For fuck's sake FB making it harder to do simple things is definitely NOT going to endear you to us.  At least not those of us who weren't born during the era when our laboring mothers were texting everyone about the length of her contractions!

This is something I've never understood about living in an online world - why, when something works just fine - like a program or a web site - does somebody employed by that company feel the need to tinker with or change it?  Didn't you all ever hear the aphorism about "if it ain't broke . . . "  The only thing I can figure is that it's job security for someone.  I mean, come on - learn from the lessons of "new" Coke (of course that was before the time of all the youngsters at FB).

Then too, maybe what I think isn't even the point.  Maybe you all at FB, and other social networking sites, probably never think of people my age as users.  Certainly we are not your target market.  I'm aware of that.  But guess what FB people - we DO use your site and others like it to communicate and stay in touch with people.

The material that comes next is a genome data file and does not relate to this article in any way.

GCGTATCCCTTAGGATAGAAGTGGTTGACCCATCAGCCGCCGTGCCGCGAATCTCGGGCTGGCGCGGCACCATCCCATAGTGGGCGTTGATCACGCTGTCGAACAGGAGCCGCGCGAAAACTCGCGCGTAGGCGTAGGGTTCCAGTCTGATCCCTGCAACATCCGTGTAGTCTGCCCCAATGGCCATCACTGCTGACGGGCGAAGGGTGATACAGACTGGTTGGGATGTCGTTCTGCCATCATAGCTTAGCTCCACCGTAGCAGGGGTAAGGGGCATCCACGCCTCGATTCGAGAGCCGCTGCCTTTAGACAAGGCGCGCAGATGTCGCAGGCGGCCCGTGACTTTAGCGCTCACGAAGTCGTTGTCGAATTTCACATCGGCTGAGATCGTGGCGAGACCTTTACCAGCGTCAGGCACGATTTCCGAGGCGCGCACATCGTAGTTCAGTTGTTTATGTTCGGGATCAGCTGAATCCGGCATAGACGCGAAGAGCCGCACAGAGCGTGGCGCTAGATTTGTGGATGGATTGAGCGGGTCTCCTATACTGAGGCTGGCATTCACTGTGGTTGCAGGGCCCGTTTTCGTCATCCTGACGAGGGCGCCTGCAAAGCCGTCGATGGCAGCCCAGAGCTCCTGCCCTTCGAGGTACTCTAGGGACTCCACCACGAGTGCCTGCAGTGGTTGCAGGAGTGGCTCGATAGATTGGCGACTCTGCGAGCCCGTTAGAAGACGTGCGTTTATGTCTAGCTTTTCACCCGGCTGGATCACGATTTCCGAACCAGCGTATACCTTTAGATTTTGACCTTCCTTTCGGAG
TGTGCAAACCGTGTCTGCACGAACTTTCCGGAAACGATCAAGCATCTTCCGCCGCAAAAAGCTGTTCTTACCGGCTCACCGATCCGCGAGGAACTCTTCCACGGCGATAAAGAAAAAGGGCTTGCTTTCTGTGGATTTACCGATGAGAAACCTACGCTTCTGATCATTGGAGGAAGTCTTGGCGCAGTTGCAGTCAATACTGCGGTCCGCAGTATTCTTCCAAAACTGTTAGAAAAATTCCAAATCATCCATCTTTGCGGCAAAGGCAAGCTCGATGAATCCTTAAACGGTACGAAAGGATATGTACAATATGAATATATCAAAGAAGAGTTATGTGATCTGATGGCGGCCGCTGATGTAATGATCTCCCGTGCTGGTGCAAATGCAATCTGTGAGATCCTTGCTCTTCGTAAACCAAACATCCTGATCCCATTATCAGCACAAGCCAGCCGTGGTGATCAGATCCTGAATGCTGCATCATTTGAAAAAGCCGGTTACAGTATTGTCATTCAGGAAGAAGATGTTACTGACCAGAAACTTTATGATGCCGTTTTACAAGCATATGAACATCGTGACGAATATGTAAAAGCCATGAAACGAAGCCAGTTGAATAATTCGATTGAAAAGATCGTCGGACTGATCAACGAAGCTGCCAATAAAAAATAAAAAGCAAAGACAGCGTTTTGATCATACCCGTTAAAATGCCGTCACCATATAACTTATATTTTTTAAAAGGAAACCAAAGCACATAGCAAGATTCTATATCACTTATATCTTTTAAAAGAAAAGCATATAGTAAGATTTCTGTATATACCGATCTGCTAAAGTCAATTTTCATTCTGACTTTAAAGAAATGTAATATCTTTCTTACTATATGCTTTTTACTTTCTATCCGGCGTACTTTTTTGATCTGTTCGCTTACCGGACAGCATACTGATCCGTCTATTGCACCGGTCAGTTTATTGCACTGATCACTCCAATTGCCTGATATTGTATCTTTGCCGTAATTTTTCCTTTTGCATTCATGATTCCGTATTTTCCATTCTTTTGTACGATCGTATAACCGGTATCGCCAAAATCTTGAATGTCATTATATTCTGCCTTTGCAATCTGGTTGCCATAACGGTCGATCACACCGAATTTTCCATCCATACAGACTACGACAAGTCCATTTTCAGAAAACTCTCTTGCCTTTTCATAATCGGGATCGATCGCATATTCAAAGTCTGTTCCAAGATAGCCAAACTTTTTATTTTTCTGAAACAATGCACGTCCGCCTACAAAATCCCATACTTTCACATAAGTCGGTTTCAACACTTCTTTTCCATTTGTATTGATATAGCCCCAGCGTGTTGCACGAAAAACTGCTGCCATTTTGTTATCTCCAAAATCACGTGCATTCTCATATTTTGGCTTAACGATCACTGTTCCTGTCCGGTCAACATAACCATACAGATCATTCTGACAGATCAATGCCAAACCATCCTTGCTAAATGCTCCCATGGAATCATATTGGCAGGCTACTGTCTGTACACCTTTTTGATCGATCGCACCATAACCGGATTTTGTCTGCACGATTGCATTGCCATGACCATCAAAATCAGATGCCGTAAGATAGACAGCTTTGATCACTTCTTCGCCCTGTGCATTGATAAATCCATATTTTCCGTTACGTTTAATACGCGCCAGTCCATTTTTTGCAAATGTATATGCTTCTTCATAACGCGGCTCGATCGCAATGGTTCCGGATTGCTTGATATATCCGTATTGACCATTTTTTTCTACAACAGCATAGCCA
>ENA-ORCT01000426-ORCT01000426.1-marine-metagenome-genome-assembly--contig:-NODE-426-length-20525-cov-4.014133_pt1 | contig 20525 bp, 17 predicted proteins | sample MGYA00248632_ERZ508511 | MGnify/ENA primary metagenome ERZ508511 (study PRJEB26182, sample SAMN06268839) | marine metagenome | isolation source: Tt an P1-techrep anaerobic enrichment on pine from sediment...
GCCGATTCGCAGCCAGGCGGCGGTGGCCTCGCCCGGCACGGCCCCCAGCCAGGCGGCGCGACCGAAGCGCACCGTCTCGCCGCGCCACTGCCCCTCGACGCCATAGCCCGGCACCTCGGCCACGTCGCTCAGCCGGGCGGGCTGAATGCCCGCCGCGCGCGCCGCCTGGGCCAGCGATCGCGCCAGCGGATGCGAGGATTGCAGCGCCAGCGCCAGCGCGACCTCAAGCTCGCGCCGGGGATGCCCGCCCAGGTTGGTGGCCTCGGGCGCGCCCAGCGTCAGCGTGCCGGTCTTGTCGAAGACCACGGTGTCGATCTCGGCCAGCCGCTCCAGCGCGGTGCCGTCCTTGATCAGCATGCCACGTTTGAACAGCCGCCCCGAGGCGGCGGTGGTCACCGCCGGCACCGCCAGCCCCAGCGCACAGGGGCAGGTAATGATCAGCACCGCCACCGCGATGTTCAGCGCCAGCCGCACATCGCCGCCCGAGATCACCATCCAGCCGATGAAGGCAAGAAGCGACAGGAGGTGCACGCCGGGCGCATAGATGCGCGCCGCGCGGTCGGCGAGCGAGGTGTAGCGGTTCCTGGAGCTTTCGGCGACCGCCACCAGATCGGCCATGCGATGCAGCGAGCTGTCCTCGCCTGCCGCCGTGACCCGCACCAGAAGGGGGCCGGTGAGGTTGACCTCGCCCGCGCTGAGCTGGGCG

And really all we want is to be able to do that without having to spend half our online time figuring out how to do something as simple as change a picture.  We just want to get on the site and see what's up with our friends and family and let them know the same about us.

How about trying something radical Facebook, and just leave something that works alone, as long as it DOES work.  Think Lays Potato Chips - think Reese's Peanut Butter Cups.  You get the idea, right?  Those companies added new products, but left their big sellers alone.  And everybody's happy!

So, dear Facebook, the best I can tell you is not to mess with success.  I know, I know - you're worried that maybe you won't end up all being zillionaires before 35 after all - poor babies.  You're worried that maybe somebody even younger may come up with a way to stay connected online that will make FB seem irrelevant.  Guess what?  So what if they do?  That's how it goes.  But in the end, people will use what works for them if it does work and doesn't make them crazy in the doing.  Think Microsoft - either way you want to consider it.

Thanks for listening.

19 August 2012

To Be Continued

"So, is there sex, or better yet - love, in your life?"